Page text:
The weather is improving, the days are lengthening, it’s time for some adventures, right?

Spring makes for a great time to dust off the cobwebs and go exploring with some big days in the saddle. But before you roll out on an epic adventure, make sure you’re well prepared!

A little bit of careful planning can make all the difference between an unforgettable ride and a ride you’d rather forget.

So read on for our top tips to help you plan your ride to perfection:


First things first, where are you going? Designing a route that suits your fitness level and desire for adventure is key.

Using apps such as Strava, Komoot or MapMyRide allows you to find out everything you could wish to know about an area you’re planning to visit.

Many of these apps will help you to discover if the track you’re plotting is paved or off-road, how many times the section of road or path has been ridden, and of course, how hilly it is.

If you’re planning on a mammoth ride that could push your limits, be sure to plan a route that can either easily be cut short or which passes train stations. You never know what may happen on the day, whether it be regarding how you feel on the day or anything that may happen as you pedal. So having an emergency ‘Plan B’ is always wise.



A quick check of the weather forecast before you get into the saddle can be the difference between a cold, wet slog and a perfect ride!

On any really long day out, we always suggest you carry a thin lightweight rain jacket just in case.

For rides in spring, layering is key. It’s still chilly early in the morning but warm at noon, so a lightweight jacket or a gilet and arm warmers are great options. These items allow you to start your ride toasty and bundled up, but can be easily removed later in the day.


The two main things to consider are flat tires and slipped bolts.

For flat tires, you always need to have a backup solution for if you have a puncture, whether you ride tubeless or tubed tires.

For traditional tires with inner tubes, you’re going to need Tire Levers, a spare inner tube, and either a CO2 Inflator or Bike Pump. It’s also worth carrying a Patch Kit to repair a tube with a hole in it – they’re tiny little packages and could save you a taxi home!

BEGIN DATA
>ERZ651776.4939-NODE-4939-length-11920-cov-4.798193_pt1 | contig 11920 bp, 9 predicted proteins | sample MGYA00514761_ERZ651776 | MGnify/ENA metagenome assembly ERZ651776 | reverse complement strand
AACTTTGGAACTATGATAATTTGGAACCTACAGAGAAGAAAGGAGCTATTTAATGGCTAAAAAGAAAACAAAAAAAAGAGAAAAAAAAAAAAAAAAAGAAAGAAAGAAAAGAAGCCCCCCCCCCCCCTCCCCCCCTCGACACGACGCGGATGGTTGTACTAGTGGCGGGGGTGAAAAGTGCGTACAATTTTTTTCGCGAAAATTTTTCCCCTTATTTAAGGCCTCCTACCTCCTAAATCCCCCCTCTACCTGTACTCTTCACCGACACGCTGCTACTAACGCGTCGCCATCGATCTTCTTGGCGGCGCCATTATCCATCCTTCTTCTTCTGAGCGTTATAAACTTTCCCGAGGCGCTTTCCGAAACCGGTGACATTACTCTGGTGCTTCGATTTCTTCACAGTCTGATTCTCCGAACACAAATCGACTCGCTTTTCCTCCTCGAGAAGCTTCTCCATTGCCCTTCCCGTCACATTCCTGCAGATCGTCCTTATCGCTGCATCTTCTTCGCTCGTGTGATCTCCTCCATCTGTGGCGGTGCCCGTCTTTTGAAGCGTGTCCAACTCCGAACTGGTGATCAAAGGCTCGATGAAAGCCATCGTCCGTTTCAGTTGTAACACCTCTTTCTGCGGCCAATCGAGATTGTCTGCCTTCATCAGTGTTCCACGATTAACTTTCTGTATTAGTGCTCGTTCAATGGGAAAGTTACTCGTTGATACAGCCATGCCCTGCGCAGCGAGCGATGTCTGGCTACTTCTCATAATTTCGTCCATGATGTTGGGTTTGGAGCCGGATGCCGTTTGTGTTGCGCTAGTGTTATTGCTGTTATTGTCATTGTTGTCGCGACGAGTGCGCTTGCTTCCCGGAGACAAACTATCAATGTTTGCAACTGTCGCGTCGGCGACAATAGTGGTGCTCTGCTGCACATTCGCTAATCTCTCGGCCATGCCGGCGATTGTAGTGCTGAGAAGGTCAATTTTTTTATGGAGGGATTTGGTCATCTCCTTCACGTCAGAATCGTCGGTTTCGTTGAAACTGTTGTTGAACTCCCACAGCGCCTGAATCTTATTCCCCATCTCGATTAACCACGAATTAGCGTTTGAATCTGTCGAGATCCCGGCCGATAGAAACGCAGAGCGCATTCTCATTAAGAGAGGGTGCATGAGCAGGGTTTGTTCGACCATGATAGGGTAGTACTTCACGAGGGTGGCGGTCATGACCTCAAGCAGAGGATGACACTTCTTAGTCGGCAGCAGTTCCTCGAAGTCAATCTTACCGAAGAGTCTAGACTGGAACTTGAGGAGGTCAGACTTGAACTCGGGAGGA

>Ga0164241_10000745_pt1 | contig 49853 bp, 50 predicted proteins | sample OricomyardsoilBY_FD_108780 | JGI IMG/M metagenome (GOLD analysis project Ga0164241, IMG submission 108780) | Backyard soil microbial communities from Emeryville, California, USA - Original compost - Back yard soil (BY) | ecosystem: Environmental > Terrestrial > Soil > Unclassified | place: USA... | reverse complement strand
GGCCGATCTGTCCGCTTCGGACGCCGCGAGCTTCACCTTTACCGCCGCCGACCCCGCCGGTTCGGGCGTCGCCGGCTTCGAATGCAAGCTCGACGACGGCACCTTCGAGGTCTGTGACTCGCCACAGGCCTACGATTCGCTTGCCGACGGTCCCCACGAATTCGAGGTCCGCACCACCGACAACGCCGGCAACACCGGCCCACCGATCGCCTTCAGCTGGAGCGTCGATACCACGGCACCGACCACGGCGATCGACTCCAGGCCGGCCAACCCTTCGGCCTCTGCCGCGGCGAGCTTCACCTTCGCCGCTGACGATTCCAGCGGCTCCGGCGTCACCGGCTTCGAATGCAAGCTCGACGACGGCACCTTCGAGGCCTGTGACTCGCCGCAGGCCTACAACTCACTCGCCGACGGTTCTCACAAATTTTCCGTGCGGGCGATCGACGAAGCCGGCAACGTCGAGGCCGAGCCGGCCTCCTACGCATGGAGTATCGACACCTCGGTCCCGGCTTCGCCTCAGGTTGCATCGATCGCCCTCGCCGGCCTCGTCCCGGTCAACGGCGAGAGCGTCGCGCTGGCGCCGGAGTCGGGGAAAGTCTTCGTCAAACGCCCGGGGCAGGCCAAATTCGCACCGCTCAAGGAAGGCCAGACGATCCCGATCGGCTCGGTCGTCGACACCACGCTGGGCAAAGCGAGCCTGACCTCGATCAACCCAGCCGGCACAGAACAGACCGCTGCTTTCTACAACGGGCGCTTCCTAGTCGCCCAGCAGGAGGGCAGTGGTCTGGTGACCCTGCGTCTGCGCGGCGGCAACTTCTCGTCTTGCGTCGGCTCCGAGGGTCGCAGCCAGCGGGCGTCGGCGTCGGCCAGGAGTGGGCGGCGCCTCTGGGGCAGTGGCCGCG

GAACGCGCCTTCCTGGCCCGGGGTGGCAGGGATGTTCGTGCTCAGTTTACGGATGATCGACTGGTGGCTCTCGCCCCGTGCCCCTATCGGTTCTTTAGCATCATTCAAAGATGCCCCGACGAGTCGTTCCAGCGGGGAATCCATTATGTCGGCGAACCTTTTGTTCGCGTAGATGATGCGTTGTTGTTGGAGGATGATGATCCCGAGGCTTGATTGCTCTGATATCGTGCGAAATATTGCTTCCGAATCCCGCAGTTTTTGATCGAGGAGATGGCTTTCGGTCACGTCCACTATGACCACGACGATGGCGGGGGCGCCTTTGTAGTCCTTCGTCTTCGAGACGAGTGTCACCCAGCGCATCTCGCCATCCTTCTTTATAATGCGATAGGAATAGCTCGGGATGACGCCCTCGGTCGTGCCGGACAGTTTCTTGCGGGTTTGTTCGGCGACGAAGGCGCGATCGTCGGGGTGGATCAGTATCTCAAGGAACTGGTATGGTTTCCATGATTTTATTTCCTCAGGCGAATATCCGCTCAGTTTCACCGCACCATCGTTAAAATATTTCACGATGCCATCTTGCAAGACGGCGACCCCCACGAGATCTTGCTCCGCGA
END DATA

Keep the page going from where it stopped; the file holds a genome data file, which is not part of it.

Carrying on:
For tubeless tires, there can be times that the sealant fails to plug a hole. In that case, our Tubeless Tire Repair Kit is the perfect answer for quickly plugging a leak. The kit is supplied in a neat little case and takes up little room in your pocket or backpack, so don’t forget it!

 For slipped bolts, a Multi Tool is the perfect solution. We sell an 8-in-1 and a 17-in-1 Multi Tool: both are lightweight and slim, so stash one away in your pocket and you won’t even know it’s there!


For a ride of over two hours, you’ll need to take some snacks with you or have a plan for where you can stop to get some.

There’s only so much carbohydrate – the main source of fuel for our muscles – that our body can store at any one point, and that will start to run low after around two hours. Eating during your big day out will keep your tank topped up and keep you full of energy to enjoy the ride.

The recommended rule of thumb is to take on 40-70 grams of carbohydrate per hour for a longer ride. Don’t worry, you don’t need to get your weighing scales out and start inspecting the packets of your flapjacks. As an approximate guide, a banana is around 20 grams of carbohydrate, an energy drink, bar, gel or standard size flapjack is around 30-40 grams, and a cake from the cafe is likely to be over 60 grams.

So when you’re planning your ride, make sure you head out with an adequate stash of treats appropriate to how long you’re riding, or better still, plan a coffee and cake stop!

Similarly, make sure you start off with plenty of liquid. It’s advised to drink around 500ml (18oz) per hour, and maybe more if it’s hot. The easiest way to think about this is one PRO BIKE TOOL bottle per hour. Our Insulated Water Bottles hold 680ml (24oz) each and keep the fluid cold, so they’re your best buddy on long rides!